Non-traditional students flock to business, sociology and physics

Category:  News
Wednesday, November 14th, 2018 at 6:47 PM

Interwoven within the campus fabric of nearly 6,000 students are those that don’t immediately come to mind when you picture a college campus: the non-traditional/adult students who have returned to school to either begin college for the first time, or to work on reinventing their career goals. Non-traditional, or adult students, are defined by the Edinboro University Office for Adult and Transfer Students as students who are 25 years of age or older, have legal dependents, are a veteran of the armed forces, are independent for financial aid reasons, or who work full time.  

These students, according to statistics provided by the Edinboro University Office of Institutional Research (OIR), are 1,428 in number, making up 23.8 percent of the student body. The Spectator decided to take a look at which departments on campus are attracting adult students, what makes those programs attractive and how they are keeping students in the program. This study focuses on the top three departments as indicated by research collected by OIR. 

Business Administration and Economics (70):  

Many students are attracted to the business department because of the doors that a degree in business can open, according to Dr. Michael Engdahl who is the chair of the department.  

“Many of our (non-traditional) students are either coming to college for the first time, or coming back for their first bachelor,” Engdahl said.  

Thomas Lytle, who is 30 years old and about to complete his degree in business, said that he chose the department because of his previous work experience. “I was already familiar with business given my background in management, so I thought that business was a good choice.”  

Engdahl explained that the business department tries to make as many accommodations as possible for students, non-traditional or not, by, “Offering classes online, and if they are in person, offering a ‘M/W/F’ and a ‘T/TH’ option for the classes if there are multiple sections of the course.”  

Lytle echoed that sentiment, saying that he “never had any trouble scheduling classes.” Lytle further stated that a large part of his success in the department was due to the faculty and staff who made his transition easier. “The professors are great and whenever I had any difficulties, they were able to help me out.”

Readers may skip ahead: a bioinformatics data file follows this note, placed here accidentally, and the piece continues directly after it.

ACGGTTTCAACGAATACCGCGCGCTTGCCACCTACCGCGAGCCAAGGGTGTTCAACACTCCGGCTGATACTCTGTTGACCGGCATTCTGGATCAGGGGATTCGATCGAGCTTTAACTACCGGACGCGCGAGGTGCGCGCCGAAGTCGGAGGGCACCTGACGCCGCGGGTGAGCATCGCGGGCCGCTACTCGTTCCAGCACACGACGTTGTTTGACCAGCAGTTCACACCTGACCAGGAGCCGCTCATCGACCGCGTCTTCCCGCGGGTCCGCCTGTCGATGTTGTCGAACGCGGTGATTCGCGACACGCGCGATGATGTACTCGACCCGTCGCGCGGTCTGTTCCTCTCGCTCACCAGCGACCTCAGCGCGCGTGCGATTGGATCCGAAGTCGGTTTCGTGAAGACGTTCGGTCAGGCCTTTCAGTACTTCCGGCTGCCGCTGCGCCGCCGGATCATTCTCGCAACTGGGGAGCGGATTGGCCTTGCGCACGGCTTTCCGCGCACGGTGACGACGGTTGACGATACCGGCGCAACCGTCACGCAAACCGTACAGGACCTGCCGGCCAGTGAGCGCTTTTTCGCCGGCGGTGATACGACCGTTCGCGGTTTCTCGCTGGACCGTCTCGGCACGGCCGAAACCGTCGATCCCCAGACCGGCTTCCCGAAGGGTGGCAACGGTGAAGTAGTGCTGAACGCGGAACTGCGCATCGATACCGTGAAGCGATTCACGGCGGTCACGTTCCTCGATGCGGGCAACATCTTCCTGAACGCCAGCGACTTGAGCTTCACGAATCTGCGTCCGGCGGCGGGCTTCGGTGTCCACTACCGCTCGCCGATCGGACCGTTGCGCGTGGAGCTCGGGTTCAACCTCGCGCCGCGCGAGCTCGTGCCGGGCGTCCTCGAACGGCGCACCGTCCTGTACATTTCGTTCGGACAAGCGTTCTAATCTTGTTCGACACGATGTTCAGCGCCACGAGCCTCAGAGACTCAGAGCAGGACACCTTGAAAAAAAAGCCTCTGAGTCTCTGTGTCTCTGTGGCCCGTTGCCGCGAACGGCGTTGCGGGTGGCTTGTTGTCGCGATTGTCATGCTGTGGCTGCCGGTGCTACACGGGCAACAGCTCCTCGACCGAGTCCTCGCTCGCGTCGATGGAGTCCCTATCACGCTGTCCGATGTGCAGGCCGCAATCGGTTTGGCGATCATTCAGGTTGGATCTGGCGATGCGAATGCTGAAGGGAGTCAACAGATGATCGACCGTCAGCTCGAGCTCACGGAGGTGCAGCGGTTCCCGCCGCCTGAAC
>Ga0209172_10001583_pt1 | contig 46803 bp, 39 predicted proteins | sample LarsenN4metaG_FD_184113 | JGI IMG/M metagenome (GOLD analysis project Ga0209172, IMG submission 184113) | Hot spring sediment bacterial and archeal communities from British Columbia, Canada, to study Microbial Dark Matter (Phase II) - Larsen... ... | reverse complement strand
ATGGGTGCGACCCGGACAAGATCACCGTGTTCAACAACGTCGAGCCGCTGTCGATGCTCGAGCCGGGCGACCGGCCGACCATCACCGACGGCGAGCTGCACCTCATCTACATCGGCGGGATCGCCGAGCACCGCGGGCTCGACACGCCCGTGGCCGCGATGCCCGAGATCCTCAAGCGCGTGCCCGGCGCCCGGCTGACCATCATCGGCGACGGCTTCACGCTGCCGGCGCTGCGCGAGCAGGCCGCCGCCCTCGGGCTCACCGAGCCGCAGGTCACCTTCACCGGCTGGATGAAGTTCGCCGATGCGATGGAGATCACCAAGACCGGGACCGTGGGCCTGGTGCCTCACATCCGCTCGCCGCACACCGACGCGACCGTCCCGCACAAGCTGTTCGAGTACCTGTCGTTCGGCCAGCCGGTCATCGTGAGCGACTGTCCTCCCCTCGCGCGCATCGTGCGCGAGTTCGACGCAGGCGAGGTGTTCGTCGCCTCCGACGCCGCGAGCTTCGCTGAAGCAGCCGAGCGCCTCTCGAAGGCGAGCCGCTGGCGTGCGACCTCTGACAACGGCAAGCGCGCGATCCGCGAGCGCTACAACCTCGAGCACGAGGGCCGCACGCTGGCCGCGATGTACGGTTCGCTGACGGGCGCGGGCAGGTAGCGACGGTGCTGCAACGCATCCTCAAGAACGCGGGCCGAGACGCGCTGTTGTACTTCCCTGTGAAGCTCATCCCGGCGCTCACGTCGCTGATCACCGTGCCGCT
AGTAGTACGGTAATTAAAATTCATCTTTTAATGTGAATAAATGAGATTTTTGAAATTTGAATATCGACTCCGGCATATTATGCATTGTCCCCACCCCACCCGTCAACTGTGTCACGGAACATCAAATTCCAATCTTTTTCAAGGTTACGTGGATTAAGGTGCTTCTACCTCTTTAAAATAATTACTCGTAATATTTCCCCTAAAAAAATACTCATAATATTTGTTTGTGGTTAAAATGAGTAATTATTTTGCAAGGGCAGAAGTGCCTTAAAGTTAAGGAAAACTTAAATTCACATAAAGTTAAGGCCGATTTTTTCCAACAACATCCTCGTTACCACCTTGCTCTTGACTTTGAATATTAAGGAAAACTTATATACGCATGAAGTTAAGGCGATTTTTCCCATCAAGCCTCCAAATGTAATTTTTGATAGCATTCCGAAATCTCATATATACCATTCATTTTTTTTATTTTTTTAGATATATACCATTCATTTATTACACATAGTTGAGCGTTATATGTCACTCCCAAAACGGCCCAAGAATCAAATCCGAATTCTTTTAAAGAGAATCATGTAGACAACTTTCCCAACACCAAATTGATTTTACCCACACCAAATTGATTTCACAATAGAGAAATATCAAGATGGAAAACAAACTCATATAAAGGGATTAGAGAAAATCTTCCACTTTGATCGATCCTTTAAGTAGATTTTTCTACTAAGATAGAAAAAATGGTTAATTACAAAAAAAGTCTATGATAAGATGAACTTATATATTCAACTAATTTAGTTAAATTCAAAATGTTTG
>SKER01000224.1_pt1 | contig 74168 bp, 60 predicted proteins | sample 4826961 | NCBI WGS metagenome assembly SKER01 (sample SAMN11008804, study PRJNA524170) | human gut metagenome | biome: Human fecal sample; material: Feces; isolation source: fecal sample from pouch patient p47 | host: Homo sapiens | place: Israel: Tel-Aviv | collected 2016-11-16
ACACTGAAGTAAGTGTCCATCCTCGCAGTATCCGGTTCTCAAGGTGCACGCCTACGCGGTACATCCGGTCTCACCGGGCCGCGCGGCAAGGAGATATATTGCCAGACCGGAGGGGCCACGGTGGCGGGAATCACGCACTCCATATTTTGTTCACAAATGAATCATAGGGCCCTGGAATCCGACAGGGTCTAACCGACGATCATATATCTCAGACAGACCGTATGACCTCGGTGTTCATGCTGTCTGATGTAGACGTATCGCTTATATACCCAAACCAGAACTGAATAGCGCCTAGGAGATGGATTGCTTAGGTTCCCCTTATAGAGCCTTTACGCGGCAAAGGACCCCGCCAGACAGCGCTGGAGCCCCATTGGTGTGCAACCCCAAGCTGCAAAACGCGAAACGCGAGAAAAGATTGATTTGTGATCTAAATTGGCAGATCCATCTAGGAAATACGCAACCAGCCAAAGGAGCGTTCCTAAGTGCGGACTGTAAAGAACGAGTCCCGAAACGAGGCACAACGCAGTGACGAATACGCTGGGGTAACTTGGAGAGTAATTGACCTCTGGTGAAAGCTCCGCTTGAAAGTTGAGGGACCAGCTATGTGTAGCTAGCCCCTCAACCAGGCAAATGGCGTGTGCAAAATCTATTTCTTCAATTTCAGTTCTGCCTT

Sociology (36):  

Adam Sidun, a non-traditional sociology major, had this to say about his choice in degree, “The better question is, why not sociology?”  

The sociology department came in second with 36 non-traditional students who are a part of the program. Sidun, who is a junior, said that a large part of his decision to pursue a degree in sociology was due to the support of his professors. “Whenever I needed assistance, my professors supported me; they know that children and medical issues pose extra challenges,” he said.  

Physics and Nursing (35): 

The physics department and nursing department tied for third for non-traditional students.  

“Most of the non-traditional students we have are majoring in our technology programs, either the AAS in Electric Utilities (EUT), the AET in Manufacturing Engineering Technology (MET), or [the] BS in Industrial and Engineering Administration (IdEA) programs,” said chair of the physics department, Dr. Richard Lloyd.  

According to Dr. Peter Kuvshinikov, who oversees students in the MET and IdEA programs, most students who are pursuing a physics degree have worked for local manufacturing shops and are continuing their education, rather than starting a new career path.  

Non-traditional students are overseen by the Office of Adult and Transfer Student Services. The office helps with the transition into college and in helping students acquire life experience credits that can cut their degree completion time. At Porreco, students work closely with Dr. Carol Gleichsner, and here at main campus they work with Philomena Gill.  

Something many non-traditional students echoed was the immense benefit of life credits. Life credits are credits granted by the university towards a student’s degree upon approval by the American Council of Education. Credits are based on review of the work completed by non-traditional students, prior to starting post-secondary education.   

“I came to Edinboro with a dozen credits from several other universities, and a stack of credits that the American Council on Education determined I had earned through 20 years of advanced technical military training. In addition, I had a fist full of credits that I had earned through CLEP testing.  I would advise anyone who attends college for more than just a diploma to investigate CLEP testing. By checking off a few credits here and there, you can schedule more of your time to explore side interests while pursuing your main goal,” said Sidun.  

Lytle also talked about the impact of life credits on his degree completion time. “I was able to earn about 12 life experience credits because of the work I had done prior to starting college.” 

Shayma Musa can be reached at voices.spectator@gmail.com.

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